All Your Money Are Belong to Us

In his State of the City Address, New York mayor Bill de Blasio laid out his governing philosophy succinctly:

Here’s the truth, brothers and sisters, there’s plenty of money in the world. Plenty of money in this city. It’s just in the wrong hands!

The money, of course, is in the hands of those who earned it. In de Blasio’s view, people who earn too much are “the wrong hands.”

In the speech itself and in an interview with Jake Tapper on CNN’s “State of the Union,” he elaborated: the wealthy have too much money because they aren’t taxed enough.

There are whole books on the correct theory of taxation. De Blasio, like many politicians, seems operate on the theory most clearly enunciated in 1990 by Sen. Barbara Mikulski (D, Md.):

Let’s go and get it from those who’ve got it.

There are many theories of taxation, such as Haig-Simons, the Tiebout model, and the Ramsay Principle. But I’d bet that the Mikulski Principle explains actual taxation best. And as “progressives” are feeling their oats, we can expect more politicians and pundits to be asking, “Who’s got the money? Let’s go get it.”

Posted on January 17, 2019  Posted to Cato@Liberty

David Boaz and John Samples join Caleb Brown to discuss the new congress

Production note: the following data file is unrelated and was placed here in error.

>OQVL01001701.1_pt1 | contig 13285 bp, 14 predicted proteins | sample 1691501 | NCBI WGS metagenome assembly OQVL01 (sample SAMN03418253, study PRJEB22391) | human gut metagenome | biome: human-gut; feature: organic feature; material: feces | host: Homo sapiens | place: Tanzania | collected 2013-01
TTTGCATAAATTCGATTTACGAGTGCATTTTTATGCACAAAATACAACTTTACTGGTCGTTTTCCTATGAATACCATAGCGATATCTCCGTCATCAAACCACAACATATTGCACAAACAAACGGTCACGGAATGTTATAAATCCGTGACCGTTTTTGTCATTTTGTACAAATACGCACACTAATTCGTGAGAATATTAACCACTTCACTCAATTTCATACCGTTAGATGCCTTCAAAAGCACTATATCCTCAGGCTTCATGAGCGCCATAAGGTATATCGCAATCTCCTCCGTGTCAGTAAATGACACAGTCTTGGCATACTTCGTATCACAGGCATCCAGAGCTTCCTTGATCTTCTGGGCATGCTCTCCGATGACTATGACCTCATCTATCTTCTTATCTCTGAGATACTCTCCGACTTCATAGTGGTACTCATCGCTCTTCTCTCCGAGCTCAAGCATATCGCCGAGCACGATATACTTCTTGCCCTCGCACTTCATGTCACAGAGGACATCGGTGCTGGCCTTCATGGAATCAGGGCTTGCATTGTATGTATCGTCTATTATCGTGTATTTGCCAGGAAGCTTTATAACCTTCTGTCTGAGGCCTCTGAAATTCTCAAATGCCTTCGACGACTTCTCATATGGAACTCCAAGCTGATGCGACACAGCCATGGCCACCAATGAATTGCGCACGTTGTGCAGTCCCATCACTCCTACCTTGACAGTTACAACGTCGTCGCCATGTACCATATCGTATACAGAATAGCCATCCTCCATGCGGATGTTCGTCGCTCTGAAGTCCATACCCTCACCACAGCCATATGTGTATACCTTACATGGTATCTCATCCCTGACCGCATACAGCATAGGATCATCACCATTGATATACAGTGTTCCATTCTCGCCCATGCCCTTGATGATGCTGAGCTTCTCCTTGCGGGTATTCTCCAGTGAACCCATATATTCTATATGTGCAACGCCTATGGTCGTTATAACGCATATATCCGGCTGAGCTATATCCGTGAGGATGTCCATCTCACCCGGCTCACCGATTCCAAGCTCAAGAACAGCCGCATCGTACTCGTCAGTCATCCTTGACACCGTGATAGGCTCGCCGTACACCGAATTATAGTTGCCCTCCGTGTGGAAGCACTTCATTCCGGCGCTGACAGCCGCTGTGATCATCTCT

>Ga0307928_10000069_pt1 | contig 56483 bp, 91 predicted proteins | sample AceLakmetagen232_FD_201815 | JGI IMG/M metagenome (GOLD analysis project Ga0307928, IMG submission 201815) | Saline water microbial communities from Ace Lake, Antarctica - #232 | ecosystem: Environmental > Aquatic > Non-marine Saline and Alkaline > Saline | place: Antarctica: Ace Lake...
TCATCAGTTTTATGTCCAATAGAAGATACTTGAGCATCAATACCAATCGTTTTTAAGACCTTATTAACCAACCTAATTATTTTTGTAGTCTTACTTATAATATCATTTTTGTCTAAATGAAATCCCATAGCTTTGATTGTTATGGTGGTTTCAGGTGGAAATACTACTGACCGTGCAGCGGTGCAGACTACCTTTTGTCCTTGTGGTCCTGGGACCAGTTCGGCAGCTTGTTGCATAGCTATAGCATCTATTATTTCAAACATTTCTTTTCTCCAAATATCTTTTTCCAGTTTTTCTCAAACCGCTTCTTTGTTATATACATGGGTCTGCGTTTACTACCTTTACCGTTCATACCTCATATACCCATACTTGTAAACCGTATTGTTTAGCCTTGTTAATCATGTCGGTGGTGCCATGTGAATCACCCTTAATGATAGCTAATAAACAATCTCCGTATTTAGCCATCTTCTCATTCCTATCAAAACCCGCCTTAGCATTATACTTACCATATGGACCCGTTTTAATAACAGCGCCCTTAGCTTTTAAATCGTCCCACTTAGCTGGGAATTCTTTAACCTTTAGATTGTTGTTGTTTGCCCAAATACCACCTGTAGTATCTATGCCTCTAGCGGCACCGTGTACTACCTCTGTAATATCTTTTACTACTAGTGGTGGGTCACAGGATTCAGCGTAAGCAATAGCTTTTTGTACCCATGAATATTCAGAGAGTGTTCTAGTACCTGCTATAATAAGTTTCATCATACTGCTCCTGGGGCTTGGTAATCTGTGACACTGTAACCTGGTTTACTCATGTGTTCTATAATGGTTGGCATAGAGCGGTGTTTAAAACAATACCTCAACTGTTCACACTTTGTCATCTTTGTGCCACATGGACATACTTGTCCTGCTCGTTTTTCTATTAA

Posted on January 7, 2019  Posted to Cato@Liberty

Did Rand Paul Persuade Trump to Withdraw from Syria?

In the Washington Post, Josh Rogin warns us that “Rand Paul is quietly steering U.S. foreign policy in a new direction.” Indeed, the Post’s overwrought headline is 

Welcome to the world of President Rand Paul

Rogin goes on:

Several U.S. officials and people who have spoken directly to Trump since his Syria decision tell me they believe that Paul’s frequent phone conversations with Trump, wholly outside the policy process, are having an outsize influence on the president’s recent foreign policy decisions. The two golf buddies certainly are sounding a lot alike recently….

Paul told CNN on Dec. 23 that he had talked to Trump about Syria and was “very proud of the president.” That night on Twitter, Trump quoted Paul as saying, “It should not be the job of America to replace regimes around the world… The generals still don’t get the mistake.”

If Paul did in fact persuade the president to withdraw U.S. troops from one of the seven military conflicts we’re currently engaged in, Bravo. He tried to keep us out of the Syrian conflict back in 2013. That’s not Rogin’s view, though. He grumbles:

Of course, there’s nothing wrong with a senator advising the president on foreign policy. Hawks such as Sen. Tom Cotton (R-Ark.) and Lindsey O. Graham (R-S.C.) do it all the time. But the Trump-Paul bromance is troubling because Trump may be taking Paul’s word over that of his own advisers. 

Well, presidents are allowed to choose their own advisers. But how is it “troubling” that Trump might take advice from Senator Paul, but it’s fine to take advice from Senators Cotton and Graham? And by the way, check the quote above: how is a president’s conversation with a member of the Senate Foreign Relations Committee “wholly outside the policy process”?